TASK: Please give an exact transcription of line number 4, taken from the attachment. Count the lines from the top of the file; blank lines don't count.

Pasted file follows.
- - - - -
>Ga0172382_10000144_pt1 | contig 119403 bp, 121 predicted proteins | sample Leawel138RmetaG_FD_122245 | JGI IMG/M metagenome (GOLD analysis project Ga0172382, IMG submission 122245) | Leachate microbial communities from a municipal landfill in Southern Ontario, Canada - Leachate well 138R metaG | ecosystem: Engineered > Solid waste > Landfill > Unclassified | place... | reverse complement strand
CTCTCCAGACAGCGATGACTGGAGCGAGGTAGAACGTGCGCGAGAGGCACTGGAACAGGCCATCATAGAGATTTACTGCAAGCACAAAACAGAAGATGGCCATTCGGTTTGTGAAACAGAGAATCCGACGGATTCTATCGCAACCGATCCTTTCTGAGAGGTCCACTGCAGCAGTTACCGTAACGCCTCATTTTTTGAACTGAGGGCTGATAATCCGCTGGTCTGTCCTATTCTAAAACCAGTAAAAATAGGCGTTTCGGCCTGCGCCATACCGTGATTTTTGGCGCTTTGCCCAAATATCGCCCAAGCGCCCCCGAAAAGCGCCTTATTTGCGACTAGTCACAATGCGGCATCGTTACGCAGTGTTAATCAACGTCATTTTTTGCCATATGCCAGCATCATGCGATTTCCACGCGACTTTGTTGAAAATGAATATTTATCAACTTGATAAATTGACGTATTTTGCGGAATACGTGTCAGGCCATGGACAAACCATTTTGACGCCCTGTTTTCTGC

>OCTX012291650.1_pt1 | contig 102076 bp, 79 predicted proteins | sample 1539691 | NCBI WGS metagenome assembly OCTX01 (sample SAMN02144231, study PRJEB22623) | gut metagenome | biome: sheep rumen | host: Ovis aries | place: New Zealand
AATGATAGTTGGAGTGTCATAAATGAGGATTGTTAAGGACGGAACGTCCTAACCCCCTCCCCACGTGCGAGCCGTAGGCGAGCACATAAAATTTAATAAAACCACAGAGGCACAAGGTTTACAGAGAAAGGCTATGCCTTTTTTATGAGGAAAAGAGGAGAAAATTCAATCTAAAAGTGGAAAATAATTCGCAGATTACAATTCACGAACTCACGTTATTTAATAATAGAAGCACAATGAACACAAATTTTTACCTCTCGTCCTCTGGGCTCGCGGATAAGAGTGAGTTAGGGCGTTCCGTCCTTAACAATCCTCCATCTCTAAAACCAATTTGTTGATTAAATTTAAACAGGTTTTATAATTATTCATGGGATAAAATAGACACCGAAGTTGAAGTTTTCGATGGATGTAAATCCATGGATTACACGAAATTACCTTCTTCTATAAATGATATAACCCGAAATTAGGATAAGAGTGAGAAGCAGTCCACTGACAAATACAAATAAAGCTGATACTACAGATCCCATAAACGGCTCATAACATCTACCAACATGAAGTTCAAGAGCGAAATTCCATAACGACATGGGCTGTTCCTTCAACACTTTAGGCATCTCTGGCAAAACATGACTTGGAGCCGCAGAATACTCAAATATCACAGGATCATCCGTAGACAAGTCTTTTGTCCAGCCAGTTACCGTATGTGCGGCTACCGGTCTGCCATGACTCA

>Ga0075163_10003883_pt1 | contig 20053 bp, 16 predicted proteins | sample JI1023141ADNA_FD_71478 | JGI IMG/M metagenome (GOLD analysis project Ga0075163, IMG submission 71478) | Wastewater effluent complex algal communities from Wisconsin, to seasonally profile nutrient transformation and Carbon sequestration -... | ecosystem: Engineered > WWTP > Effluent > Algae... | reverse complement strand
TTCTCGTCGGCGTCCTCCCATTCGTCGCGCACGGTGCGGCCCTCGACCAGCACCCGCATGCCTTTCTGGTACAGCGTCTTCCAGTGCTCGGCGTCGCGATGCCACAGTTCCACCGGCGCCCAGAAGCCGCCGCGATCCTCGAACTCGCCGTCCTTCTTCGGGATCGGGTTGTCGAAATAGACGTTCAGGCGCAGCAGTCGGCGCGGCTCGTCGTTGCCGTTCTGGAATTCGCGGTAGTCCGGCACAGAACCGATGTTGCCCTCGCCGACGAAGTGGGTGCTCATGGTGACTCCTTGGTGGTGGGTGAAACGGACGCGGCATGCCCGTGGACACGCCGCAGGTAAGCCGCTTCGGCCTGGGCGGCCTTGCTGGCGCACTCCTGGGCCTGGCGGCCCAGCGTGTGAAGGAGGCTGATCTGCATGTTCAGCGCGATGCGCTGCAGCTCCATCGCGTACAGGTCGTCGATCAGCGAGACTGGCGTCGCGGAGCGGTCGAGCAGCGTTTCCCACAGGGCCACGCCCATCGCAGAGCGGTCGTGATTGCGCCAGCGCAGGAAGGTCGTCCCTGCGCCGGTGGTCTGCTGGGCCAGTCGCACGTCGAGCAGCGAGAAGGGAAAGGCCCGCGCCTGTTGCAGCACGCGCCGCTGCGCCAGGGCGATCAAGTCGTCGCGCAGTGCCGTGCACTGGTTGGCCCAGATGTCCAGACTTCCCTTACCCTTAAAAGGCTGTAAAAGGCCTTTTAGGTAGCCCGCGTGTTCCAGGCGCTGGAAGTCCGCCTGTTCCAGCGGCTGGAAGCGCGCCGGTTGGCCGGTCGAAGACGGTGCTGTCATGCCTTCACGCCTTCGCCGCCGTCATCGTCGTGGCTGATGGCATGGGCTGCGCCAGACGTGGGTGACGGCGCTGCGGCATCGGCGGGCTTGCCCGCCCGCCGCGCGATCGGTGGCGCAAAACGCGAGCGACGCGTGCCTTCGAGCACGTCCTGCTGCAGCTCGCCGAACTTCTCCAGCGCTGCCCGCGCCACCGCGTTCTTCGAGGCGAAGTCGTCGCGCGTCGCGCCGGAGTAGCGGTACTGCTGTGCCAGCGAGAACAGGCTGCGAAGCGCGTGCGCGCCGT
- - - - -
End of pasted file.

AATGATAGTTGGAGTGTCATAAATGAGGATTGTTAAGGACGGAACGTCCTAACCCCCTCCCCACGTGCGAGCCGTAGGCGAGCACATAAAATTTAATAAAACCACAGAGGCACAAGGTTTACAGAGAAAGGCTATGCCTTTTTTATGAGGAAAAGAGGAGAAAATTCAATCTAAAAGTGGAAAATAATTCGCAGATTACAATTCACGAACTCACGTTATTTAATAATAGAAGCACAATGAACACAAATTTTTACCTCTCGTCCTCTGGGCTCGCGGATAAGAGTGAGTTAGGGCGTTCCGTCCTTAACAATCCTCCATCTCTAAAACCAATTTGTTGATTAAATTTAAACAGGTTTTATAATTATTCATGGGATAAAATAGACACCGAAGTTGAAGTTTTCGATGGATGTAAATCCATGGATTACACGAAATTACCTTCTTCTATAAATGATATAACCCGAAATTAGGATAAGAGTGAGAAGCAGTCCACTGACAAATACAAATAAAGCTGATACTACAGATCCCATAAACGGCTCATAACATCTACCAACATGAAGTTCAAGAGCGAAATTCCATAACGACATGGGCTGTTCCTTCAACACTTTAGGCATCTCTGGCAAAACATGACTTGGAGCCGCAGAATACTCAAATATCACAGGATCATCCGTAGACAAGTCTTTTGTCCAGCCAGTTACCGTATGTGCGGCTACCGGTCTGCCATGACTCA